A review of Jayanthi Tamm’s book, subtitled ‘A Memoir of Growing Up Cult’ – by Madhuri.
Cartwheels in a Sari:
A Memoir of Growing Up Cult
by Jayanthi Tamm
2009, Three Rivers Press, New York
Imagine… Your parents meet in a guru’s living room in the Bronx – the first time there, for each of them. They are not attracted to each other and are not looking for a partner, but for enlightenment. The guru instructs them to marry and to never have sex. They marry, and soon enough the wife is pregnant. The Guru decides not to punish them but to welcome the child as his darling-most Bliss-Child who will love and serve him and be his Golden Child. He is present at the birth and names the baby. The parents never love each other but serve the guru together. You grow up with the guru as a sort of beaming dad who nevertheless expects everything, all your time and all your devotion; and has exacting standards – including, as you grow up, that you never talk to boys, and remain celibate always.
What a strange conditioning! Though not really any stranger, I guess, than what the rest of us have to contend with. Just less usual.
I didn’t know anything about Sri Chinmoy before reading this so I looked in Wikipedia, which speaks very respectfully of this Bangladeshi orphan who came to New York to seek his guru-fortune. His photo looked quite nice, but all this celibacy nonsense was just… silly, because so impossible and so not fun, and so distorting of the human being. Nobody in the book seems to have heard of Tantra.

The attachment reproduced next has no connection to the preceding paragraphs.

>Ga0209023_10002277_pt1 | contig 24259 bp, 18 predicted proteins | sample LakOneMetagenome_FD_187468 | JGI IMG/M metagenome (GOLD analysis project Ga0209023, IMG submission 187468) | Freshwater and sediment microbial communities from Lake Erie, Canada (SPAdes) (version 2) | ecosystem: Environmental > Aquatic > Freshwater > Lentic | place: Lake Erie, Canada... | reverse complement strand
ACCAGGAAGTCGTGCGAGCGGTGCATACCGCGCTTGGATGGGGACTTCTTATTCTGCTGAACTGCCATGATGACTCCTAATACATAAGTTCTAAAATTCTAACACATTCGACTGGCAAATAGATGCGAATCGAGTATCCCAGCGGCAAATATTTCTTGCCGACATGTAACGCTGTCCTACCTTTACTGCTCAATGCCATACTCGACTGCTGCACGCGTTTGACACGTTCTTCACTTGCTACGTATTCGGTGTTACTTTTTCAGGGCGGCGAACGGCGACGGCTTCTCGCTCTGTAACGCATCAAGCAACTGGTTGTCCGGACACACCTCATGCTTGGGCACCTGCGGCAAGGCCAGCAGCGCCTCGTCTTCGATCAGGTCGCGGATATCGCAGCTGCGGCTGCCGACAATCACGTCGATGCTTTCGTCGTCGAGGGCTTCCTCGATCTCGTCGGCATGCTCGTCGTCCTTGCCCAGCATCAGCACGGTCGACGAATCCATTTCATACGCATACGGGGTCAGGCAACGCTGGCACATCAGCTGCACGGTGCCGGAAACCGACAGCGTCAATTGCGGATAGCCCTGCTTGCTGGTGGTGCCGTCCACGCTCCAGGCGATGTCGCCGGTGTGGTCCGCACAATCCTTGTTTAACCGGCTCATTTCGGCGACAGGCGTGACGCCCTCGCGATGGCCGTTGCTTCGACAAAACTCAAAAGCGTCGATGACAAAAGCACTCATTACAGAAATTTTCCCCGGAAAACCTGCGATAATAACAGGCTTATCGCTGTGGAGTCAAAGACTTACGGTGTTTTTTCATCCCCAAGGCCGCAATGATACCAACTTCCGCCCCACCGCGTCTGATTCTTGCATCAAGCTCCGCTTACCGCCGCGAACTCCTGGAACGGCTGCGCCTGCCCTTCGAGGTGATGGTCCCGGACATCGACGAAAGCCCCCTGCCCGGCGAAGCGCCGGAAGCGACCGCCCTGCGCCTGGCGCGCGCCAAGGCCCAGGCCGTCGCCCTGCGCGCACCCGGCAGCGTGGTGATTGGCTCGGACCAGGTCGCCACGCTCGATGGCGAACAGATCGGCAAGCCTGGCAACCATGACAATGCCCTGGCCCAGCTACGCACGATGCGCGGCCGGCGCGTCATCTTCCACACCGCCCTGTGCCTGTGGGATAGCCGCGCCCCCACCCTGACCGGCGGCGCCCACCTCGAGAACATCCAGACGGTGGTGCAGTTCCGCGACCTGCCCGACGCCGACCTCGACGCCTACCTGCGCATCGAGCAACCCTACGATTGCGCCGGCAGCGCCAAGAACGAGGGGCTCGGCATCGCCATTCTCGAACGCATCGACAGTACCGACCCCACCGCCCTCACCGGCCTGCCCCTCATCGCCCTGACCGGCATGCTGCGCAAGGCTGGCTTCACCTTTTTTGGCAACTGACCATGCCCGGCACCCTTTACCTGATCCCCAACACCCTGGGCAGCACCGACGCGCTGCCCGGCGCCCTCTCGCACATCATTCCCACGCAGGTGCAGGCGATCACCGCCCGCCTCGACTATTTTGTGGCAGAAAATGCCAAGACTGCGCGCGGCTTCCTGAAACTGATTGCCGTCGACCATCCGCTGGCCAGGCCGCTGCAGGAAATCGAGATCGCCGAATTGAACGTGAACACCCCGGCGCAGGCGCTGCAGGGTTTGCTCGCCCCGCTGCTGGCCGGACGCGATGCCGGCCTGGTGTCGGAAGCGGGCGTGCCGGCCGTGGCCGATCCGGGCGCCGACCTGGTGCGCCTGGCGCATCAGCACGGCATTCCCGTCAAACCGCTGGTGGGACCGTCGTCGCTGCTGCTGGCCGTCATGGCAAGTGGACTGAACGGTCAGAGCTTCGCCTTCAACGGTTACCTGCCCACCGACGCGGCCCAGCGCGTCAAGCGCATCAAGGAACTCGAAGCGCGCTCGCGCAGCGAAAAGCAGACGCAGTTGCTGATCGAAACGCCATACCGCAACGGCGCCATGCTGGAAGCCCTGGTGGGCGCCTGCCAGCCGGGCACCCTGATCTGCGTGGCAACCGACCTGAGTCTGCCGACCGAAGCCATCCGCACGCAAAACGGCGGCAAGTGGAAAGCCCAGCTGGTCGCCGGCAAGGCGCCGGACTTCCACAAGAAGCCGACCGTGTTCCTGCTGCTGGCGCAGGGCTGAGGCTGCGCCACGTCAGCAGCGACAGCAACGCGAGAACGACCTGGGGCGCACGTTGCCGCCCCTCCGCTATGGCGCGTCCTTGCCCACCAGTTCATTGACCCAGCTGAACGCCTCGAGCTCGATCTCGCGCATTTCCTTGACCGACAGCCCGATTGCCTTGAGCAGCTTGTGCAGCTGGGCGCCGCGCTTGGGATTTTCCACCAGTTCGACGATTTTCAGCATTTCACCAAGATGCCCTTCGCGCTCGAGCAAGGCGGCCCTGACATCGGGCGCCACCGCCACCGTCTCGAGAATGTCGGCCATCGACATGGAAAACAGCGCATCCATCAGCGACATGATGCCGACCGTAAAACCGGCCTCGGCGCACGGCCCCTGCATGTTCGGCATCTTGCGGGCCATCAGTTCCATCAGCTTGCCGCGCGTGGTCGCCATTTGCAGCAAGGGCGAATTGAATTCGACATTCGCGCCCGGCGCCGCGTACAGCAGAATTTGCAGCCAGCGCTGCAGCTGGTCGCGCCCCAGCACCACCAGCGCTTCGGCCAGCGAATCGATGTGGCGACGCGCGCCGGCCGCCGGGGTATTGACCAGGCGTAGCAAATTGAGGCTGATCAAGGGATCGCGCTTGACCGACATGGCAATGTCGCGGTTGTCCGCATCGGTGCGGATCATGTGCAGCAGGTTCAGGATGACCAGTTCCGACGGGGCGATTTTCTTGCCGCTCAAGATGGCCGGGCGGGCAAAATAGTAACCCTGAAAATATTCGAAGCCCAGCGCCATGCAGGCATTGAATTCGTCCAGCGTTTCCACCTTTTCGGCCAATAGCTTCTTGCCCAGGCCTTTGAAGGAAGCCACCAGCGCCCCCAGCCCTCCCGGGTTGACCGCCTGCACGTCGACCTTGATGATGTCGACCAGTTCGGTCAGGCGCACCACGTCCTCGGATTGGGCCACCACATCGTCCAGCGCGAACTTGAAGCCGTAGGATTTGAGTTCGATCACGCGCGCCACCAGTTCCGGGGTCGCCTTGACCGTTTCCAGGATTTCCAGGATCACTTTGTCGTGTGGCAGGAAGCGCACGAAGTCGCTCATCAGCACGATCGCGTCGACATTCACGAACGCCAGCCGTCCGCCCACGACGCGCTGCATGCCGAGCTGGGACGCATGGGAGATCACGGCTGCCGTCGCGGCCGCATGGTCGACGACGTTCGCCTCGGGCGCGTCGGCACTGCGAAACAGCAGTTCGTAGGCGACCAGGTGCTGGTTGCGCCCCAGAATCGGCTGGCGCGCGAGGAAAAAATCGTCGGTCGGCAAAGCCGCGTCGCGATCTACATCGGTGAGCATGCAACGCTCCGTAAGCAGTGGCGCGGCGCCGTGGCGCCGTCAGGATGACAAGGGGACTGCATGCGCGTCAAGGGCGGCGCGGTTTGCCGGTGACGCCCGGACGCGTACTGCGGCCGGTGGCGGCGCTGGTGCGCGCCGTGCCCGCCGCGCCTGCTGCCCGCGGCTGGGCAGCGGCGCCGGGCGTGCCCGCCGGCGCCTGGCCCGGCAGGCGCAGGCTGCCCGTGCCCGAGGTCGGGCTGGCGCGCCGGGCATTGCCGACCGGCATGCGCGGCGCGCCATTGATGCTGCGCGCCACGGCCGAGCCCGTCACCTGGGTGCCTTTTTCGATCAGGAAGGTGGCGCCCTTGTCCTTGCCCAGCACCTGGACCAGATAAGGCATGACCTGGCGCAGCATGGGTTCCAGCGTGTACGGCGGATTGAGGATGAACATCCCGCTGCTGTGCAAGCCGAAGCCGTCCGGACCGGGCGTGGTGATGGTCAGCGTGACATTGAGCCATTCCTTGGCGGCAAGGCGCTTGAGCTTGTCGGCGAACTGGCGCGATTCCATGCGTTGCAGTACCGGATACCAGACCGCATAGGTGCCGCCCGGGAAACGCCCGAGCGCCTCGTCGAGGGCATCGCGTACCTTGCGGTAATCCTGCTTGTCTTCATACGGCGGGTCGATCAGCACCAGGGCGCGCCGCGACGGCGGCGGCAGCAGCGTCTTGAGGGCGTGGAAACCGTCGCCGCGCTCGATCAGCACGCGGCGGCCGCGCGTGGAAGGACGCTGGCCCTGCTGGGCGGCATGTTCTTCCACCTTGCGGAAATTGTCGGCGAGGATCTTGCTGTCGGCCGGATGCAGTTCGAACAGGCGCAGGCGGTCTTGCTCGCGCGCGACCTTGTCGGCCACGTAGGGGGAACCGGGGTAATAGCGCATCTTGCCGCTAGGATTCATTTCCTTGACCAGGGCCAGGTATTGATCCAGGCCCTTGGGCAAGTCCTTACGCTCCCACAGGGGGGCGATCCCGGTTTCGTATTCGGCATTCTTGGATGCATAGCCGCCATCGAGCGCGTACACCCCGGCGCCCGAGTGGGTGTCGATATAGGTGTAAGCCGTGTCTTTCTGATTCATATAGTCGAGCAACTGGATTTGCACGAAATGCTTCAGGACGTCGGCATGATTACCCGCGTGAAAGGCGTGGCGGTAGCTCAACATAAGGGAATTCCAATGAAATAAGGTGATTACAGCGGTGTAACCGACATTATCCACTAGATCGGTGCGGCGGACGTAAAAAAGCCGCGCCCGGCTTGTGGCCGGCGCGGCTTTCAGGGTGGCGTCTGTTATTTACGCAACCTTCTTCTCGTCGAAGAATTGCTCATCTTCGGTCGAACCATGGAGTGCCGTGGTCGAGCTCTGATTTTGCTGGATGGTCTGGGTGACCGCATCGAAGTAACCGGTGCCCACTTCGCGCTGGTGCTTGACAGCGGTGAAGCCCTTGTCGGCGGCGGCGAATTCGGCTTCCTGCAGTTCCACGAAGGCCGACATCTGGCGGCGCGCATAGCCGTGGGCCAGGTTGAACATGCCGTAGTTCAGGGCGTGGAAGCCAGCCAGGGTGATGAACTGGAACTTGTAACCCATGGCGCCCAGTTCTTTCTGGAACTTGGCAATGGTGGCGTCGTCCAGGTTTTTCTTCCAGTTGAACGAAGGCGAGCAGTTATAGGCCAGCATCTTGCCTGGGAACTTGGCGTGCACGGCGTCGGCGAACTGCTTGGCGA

His richly-endowed organization seemed to me to lack creativity – both in the ways he taught and how he had his people live. We see lots of cityscape, grubby and forlorn, and lacklustre interiors. A lot of his ministry took place on a tennis court, where disciples were obliged to sit from morning till night, watching him play with whatever toys he was into then and listening to him giving pronouncements.
According to the author, Sri Chinmoy boldly courted famous people in order to publicise himself; he also managed to insert many disciples in the U.N.
I found the book fascinating, and very sad – the tone is quite light and breezy, but as you go more into it the pathos begins to emerge. The author eventually escapes and suffers the lostness of the cult-flee-er; but later finds her feet and revels in her freedom. Education had been denied her – it wasn’t approved of by Sri Chinmoy – but she became a Professor of English (which has not prevented a great many grammatical errors in the prose). The life she had led made the normal world seem like bliss. Interesting!